Earlier this week, we hosted a “Back to Work Virtual Chat.” As businesses begin to re-open and adjust to the “new normal”, we hoped to provide employers, big or small, with guidance to help navigate through these unprecedented times. Our goal was to provide practical information (not legal advice) to help organizations address the various steps needed to implement back-to-work processes.
We had just under 500 folks join us and we received many good questions. Thank you to all who joined us! To our clients, if you have questions or need advice or guidance on any specific issue or workplace situation, do not hesitate to contact us. We also encourage others to contact their attorneys for additional information and guidance.
For those of you who need a refresher or weren’t able to join us, we’ve included our top takeaways below!
Return to Work Guidance – Employee Prescreening and Testing by Ingrid Ponce
- Regardless of what type of pre-screening works for you – Return to Work Questionnaires, Temperature Checks or COVID-19 Diagnostic Testing – develop of plan to help avoid inviting COVID-19 into your workplace
- Ensure that this plan is updated regularly to keep up with the evolving changes surrounding this virus
Return to Work Guidance – Preparing the Workplace by Andy Rodman
- Perform a workplace risk assessment as part of a preparedness and response plan
- Communicate to returning employees your commitment to safety, the steps you will take to ensure safety, and your expectations for the entire workforce
- Consider social distancing, safety, and sanitation protocols for the workplace and the workforce
Return to Work Guidance – Employee Objections by Lisa Berg
- When employees raise objections or concerns regarding returning to the workplace, use your W.I.T.!
- What is the specific objection?
- Inquire why the person is reluctant to returning to work (e.g., safety issue, employee is sick, childcare provider is unavailable, etc.)
- Tailor your response to the specific objection
WARN Act and CARES Act Issues by Bob Turk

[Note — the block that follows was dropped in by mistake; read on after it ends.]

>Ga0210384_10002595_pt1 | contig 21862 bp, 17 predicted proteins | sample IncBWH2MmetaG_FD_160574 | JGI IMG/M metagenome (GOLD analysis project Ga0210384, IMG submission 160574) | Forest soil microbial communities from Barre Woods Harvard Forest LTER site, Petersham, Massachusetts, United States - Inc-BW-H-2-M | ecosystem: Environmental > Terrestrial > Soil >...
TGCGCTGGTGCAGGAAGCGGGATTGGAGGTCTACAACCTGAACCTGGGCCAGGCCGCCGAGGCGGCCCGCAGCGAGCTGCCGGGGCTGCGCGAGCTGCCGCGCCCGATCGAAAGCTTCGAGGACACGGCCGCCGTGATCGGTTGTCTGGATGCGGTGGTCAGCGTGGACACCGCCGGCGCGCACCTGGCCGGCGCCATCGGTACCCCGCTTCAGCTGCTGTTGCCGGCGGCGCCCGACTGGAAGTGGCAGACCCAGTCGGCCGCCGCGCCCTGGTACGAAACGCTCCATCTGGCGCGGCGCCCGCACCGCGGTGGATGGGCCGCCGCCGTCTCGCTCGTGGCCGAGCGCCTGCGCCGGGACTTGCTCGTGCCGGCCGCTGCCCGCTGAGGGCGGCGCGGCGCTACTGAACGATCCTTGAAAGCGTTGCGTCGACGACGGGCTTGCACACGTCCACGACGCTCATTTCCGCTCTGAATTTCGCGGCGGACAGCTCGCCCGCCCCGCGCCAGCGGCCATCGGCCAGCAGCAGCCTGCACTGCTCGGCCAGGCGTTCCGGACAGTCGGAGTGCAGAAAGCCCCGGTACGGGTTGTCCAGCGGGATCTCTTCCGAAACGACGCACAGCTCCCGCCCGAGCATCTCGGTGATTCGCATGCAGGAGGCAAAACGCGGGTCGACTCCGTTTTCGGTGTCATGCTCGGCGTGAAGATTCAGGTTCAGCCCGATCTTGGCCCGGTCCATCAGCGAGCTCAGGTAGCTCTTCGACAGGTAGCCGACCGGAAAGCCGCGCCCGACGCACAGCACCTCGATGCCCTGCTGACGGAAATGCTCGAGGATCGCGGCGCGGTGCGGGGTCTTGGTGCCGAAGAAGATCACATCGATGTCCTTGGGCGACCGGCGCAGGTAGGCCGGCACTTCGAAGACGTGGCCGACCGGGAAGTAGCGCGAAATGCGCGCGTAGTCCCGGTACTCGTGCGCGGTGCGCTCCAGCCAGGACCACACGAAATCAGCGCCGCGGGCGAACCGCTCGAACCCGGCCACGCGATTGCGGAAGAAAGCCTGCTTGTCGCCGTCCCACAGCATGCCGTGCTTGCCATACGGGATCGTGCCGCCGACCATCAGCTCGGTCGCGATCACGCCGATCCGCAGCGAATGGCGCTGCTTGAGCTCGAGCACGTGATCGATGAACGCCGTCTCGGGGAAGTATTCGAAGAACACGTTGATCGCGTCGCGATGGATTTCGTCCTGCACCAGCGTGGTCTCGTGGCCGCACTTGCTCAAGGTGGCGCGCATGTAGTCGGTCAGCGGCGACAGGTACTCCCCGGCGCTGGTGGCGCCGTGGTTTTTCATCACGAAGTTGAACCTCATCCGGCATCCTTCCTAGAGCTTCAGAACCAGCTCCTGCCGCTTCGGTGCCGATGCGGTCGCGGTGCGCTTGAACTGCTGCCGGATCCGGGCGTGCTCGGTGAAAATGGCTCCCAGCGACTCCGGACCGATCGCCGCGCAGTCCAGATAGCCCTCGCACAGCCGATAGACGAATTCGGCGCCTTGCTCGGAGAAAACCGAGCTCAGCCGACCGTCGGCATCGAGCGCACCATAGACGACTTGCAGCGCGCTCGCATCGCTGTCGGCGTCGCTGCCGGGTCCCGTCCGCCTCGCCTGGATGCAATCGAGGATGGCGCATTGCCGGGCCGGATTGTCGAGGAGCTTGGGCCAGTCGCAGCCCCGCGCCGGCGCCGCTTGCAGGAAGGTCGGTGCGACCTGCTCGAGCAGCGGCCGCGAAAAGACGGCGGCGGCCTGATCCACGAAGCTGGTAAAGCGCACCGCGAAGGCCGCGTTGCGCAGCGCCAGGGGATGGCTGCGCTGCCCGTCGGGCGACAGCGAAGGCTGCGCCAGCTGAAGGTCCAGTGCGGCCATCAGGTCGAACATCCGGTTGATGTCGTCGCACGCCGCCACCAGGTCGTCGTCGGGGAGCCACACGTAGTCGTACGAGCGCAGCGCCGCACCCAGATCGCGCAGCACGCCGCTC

- FFCRA requires employers with fewer than 500 workers to provide short – and long-term leave to workers who come down with COVID-19 or are not able to work for certain reasons tied to the virus, including need to care for minor child due to school, daycare and camp closures
- FFCRA remedies are the same as those allowed under the Fair Labor Standards Act and the Family and Medical Leave Act-recovery of back wages, liquidated damages and attorney fees and reinstatement (if terminated)
- DOL has revised retail commission exemption regulations to allow more business to claim the exemption for retail commission sales employees. It also has revised regulations to allow more employers to pay overtime at a half time rate of pay to non-exempt employees work fluctuating hours and paid on a weekly salary basis
PPP Forgiveness, Tax Credits and Benefits by Sharon Quinn Dixon & Andy McLaughlin
- How you treated employees since the quarantine began (e.g., furloughed, terminated) dictates the benefit plan treatment (insurance, 401(k)) upon return to work
- The IRS has extended significant flexibility to allow employees to change health plan and FSA elections; employers must consider what flexibility to employees is feasible for the employer (e.g., administrative challenges and vendor/carrier approval)
- Any employer planning to take full advantage of the payroll tax credits allowed by the recent laws must be prepared to demonstrate entitlement to those credits with important back-up documentation
Unemployment & Immigration by Glenn Rissman
- The requirement for unemployed workers to search for work expired on May 30, 2020. However, Governor DeSantis extended the waiver through June 13, 2020
- Although you probably do not need to complete a new Form I-9 for employees returning from a temporary layoff, make sure that all employees remain authorized to work
- If you remotely inspected I-9 documentation during the closure, make sure the employee brings in the original documentation for inspection within three business days of returning to normal operations
If you have any follow up questions for one of our presenters or topics you would like addressed in a future webinar, do not hesitate to contact us:
- Lisa Berg | 305-789-3543 | email@example.com | LinkedIn
- Sharon Quinn Dixon | 305-789-3503 | firstname.lastname@example.org | LinkedIn
- Andrew McLaughlin | 813-222-5043 | email@example.com | LinkedIn
- Ingrid Ponce | 305-789-3385 | firstname.lastname@example.org | LinkedIn
- Andrew Rodman | 305-789-3255 | email@example.com | LinkedIn
- Glenn Rissman | 954-766-9709 | firstname.lastname@example.org | LinkedIn
- Robert Turk | 305-789-3460 | email@example.com | LinkedIn
We look forward to connecting with you again soon — either virtually or in person!